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The Infinite Instant
Danielle L. Parker
Lachesis Publishing, 277 pages

The Infinite Instant
Danielle L. Parker
Danielle L. Parker education included a dual major in computer science and accounting and a so-far-inexplicable minor in German led to a subsequent career in information technology and telecommunications, where she worked on everything from submarines to police systems to giant call center implementations. Failing tech firms has led to writing and a day job as the town librarian, while also trying to colonize twenty pioneer-style acres in the coldest corner of Washington State.

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A review by John Enzinas

The Infinite Instant by Danielle L. Parker had the essence of greatness but only managed to make it to good. The story is your basic hard boiled detective story with some SF trappings. The main character is the detective, a tough broad who's being bullied into taking on job she's not interested in. The manipulating party pushes her too far in framing her for murder. She decides to fight back using everything at her disposal. She's assisted in this by her mafioso boyfriend, the cop who wants to see her and her boyfriend in jail and her AI secretary, who has gone rogue.

The essence of greatness comes from the fact that Parker is a fantastic writer. There were so many section full of descriptive passages that grabbed me and held on like a pit bull with lockjaw.  The sampler text where the main character talks about her father and the theater was nothing short of brilliant and I was almost disappointed that that wasn't where the book started. In addition, the plot was gripping. It twisted and turned and was everything a good detective story should be. Not to mention that the mash-up with The Tempest was practically perfect in every way and is also my favorite of Shakespeare's plays. The plot was tight and I didn't notice a single plot hole.

What held it back? It had feet of clay.

On the right was the world she developed. California finally fell into the sea sending a wave of refugees east. There are telepaths. There is interstellar travel, controlled by a single family with a psychic gene. Victimless crimes have been decriminalized. Much of organized crime has become legit. There is Better Than Life VR technology. Cancer has been cured. What's the big difference between then and now? Everyone smokes like a chimney. After all, it's not going to kill you, so why not. I just kept thinking that there should be more. Perhaps anti-telepath protesters or Little Cali areas of various cities or ads for BTL personas.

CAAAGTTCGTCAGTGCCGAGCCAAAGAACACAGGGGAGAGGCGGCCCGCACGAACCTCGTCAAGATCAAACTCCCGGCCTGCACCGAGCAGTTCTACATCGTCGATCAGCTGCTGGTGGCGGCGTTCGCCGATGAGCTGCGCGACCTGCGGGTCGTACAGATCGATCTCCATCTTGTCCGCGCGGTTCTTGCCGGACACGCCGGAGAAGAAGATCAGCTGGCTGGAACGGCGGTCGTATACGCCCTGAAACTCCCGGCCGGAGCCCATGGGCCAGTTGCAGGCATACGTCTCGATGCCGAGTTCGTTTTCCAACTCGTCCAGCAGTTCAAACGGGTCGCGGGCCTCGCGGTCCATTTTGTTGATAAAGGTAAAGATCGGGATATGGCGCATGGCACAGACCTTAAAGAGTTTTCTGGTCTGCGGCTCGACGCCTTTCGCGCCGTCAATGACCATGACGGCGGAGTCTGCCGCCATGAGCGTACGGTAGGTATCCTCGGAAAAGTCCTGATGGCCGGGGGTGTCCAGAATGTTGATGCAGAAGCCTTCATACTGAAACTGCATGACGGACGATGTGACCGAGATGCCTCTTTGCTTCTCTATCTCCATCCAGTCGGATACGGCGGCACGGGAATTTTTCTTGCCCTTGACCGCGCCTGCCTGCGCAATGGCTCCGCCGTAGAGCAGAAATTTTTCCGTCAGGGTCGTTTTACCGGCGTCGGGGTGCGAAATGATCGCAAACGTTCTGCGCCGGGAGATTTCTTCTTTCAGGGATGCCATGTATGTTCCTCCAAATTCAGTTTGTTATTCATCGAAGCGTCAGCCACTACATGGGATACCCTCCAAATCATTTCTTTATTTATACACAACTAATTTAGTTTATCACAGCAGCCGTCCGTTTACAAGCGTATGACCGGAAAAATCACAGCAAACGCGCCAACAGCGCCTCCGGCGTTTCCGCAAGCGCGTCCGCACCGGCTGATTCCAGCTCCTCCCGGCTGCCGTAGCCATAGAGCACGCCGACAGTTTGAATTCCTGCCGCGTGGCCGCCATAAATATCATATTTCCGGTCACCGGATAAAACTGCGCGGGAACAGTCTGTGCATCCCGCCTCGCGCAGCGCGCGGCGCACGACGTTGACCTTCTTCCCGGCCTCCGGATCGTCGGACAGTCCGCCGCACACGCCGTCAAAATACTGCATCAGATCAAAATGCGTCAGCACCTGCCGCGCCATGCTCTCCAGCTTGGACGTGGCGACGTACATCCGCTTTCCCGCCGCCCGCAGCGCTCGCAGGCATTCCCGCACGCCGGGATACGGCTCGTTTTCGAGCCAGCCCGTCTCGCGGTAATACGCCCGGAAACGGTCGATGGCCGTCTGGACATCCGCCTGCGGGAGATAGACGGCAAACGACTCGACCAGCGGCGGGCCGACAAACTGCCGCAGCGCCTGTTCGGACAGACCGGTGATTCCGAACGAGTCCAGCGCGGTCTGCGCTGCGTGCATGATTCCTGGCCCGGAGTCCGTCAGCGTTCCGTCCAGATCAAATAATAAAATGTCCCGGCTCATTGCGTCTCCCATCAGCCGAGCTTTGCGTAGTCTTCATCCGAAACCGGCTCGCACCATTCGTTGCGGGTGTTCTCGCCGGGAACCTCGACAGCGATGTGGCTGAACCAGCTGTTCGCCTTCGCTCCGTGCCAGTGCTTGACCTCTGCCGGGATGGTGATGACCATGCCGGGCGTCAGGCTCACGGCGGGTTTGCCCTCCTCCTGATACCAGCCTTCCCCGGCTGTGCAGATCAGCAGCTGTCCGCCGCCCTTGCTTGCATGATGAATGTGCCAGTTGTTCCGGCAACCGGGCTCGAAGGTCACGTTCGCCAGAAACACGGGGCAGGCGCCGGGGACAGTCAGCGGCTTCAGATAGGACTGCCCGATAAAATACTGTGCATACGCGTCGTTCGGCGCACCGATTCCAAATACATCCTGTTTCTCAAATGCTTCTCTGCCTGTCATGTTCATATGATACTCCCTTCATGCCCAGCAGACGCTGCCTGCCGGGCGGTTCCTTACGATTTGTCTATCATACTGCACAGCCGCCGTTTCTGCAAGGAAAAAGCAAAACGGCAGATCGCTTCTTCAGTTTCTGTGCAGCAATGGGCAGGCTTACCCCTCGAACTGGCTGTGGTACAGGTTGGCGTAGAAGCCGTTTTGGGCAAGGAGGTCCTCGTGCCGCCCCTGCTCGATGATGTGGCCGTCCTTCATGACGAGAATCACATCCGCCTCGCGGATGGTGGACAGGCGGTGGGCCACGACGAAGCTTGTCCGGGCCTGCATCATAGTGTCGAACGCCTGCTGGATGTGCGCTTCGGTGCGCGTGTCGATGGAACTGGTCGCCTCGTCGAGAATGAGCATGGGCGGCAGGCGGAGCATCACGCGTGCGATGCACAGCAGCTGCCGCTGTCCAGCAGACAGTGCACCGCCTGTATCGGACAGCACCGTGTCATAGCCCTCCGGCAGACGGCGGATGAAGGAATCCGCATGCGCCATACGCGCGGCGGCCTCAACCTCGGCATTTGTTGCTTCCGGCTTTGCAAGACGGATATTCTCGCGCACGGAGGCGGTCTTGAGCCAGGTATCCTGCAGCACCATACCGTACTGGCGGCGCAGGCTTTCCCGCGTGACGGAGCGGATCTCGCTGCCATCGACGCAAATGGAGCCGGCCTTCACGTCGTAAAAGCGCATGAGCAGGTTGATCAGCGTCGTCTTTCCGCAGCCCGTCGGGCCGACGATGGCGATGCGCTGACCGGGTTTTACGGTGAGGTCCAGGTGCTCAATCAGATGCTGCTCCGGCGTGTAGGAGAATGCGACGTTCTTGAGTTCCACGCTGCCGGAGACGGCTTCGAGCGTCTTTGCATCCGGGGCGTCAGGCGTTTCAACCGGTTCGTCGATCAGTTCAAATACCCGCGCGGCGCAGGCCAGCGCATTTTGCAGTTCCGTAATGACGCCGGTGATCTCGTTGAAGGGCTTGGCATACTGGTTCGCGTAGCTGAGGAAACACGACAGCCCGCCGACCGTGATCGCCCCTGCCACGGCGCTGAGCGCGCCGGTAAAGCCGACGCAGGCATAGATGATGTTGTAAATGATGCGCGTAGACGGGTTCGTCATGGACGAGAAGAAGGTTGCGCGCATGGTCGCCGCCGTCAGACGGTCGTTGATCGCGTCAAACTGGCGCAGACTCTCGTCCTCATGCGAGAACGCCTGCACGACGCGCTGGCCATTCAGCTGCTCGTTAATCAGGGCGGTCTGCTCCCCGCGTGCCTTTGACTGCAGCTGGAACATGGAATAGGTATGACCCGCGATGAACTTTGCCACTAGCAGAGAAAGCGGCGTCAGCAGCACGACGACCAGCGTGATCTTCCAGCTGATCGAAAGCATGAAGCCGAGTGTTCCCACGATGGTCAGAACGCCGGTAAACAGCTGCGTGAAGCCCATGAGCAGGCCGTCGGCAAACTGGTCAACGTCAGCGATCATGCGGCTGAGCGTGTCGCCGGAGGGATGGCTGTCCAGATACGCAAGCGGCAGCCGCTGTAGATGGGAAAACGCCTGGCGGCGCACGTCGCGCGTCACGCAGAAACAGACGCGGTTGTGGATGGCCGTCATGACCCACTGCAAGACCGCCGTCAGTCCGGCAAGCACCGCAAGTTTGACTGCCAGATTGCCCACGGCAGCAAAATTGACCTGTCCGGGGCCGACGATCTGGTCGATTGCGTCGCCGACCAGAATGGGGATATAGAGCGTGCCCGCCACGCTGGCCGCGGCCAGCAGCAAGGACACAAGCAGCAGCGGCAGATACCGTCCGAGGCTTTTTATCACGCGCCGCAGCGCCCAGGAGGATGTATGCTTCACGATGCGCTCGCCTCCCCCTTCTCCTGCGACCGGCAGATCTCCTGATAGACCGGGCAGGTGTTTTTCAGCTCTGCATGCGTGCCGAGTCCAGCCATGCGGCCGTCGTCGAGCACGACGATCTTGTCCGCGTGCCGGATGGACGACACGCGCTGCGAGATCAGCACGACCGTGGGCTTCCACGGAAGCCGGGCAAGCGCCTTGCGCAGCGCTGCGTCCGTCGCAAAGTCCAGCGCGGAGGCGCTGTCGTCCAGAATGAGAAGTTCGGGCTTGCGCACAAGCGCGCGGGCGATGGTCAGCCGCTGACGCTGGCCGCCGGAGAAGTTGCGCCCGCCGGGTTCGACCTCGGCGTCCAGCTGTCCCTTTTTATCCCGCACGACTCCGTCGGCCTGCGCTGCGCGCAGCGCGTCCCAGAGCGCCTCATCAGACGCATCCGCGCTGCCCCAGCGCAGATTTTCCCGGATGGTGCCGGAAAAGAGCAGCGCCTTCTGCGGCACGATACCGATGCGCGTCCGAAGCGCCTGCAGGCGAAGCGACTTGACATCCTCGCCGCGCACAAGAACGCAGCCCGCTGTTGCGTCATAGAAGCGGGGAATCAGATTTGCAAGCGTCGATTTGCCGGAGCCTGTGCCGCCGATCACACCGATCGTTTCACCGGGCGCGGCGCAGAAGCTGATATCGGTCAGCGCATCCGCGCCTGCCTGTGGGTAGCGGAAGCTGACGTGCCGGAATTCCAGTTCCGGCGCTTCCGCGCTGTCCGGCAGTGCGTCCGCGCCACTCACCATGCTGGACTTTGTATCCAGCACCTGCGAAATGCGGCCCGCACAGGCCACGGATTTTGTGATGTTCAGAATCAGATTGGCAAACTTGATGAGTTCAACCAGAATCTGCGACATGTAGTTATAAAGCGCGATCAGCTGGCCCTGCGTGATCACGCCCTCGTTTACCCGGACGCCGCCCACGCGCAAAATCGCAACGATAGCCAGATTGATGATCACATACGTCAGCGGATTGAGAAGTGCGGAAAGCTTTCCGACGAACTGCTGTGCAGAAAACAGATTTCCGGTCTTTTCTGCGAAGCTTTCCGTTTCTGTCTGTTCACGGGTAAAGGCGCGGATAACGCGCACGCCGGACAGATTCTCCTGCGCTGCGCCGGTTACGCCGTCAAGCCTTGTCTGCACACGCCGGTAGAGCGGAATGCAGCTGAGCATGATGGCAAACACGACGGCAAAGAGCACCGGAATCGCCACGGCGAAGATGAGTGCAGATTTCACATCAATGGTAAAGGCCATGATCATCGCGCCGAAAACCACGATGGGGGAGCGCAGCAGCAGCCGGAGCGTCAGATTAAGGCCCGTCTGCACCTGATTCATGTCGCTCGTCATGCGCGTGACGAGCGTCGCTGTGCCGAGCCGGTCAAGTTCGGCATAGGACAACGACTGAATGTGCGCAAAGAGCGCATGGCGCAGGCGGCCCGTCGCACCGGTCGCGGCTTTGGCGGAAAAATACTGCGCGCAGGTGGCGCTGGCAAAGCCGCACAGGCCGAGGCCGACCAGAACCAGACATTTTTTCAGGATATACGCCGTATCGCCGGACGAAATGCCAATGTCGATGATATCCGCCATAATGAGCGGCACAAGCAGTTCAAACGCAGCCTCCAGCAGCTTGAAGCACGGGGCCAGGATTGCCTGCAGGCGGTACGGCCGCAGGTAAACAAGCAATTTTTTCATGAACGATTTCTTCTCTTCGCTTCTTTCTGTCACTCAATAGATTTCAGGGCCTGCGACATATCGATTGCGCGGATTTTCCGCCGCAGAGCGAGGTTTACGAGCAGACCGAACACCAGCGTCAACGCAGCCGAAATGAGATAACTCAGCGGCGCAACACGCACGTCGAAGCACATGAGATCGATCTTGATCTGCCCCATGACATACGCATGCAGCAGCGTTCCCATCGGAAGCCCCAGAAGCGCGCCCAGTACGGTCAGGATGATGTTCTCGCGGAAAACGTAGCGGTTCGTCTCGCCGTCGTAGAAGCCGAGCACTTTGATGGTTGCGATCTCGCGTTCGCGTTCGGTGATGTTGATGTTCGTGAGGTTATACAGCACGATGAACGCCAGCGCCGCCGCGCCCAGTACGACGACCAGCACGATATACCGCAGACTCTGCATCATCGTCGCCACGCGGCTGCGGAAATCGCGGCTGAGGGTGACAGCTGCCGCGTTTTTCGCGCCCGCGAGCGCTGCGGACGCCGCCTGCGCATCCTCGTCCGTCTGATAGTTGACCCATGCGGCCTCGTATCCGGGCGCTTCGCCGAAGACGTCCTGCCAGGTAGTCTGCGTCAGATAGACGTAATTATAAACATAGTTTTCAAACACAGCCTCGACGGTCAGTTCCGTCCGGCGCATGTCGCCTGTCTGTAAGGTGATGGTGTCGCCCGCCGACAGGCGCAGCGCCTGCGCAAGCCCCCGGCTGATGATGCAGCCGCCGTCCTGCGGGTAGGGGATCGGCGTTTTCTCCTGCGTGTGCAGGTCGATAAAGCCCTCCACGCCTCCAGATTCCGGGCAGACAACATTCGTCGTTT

On the left was the main character, Minuet James. She is one of the most powerful psychics on the planet. She is a trained martial artist. She has a PhD in Cybernetics and is a skilled enough programmer to write an AI that is capable of reprogramming itself and escaping into the wild (which if you believe Vernor Vinge means she single-handedly created the singularity). Her boyfriend is the stunningly attractive son of one of the most powerful crime lords in the states. Finally she's a tall, leggy, well endowed, blonde who all the boys fall in love with and do everything they can to help even though she rejects both them and their help. Although to be honest, I didn't mind her being such a jerk because the character had no idea she was and I kept hoping that something would happen to break through her world view.

I like a bit of frailty in my heroes, however, others prefer those who are more superhuman. This is a book for those who like larger than life, blockbuster heroes mixed with a fantastic action plot. I'll just wait for her next book. 

Copyright © 2009 John Enzinas

John Enzinas reads frequently and passionately. In his spare time he plays with swords.

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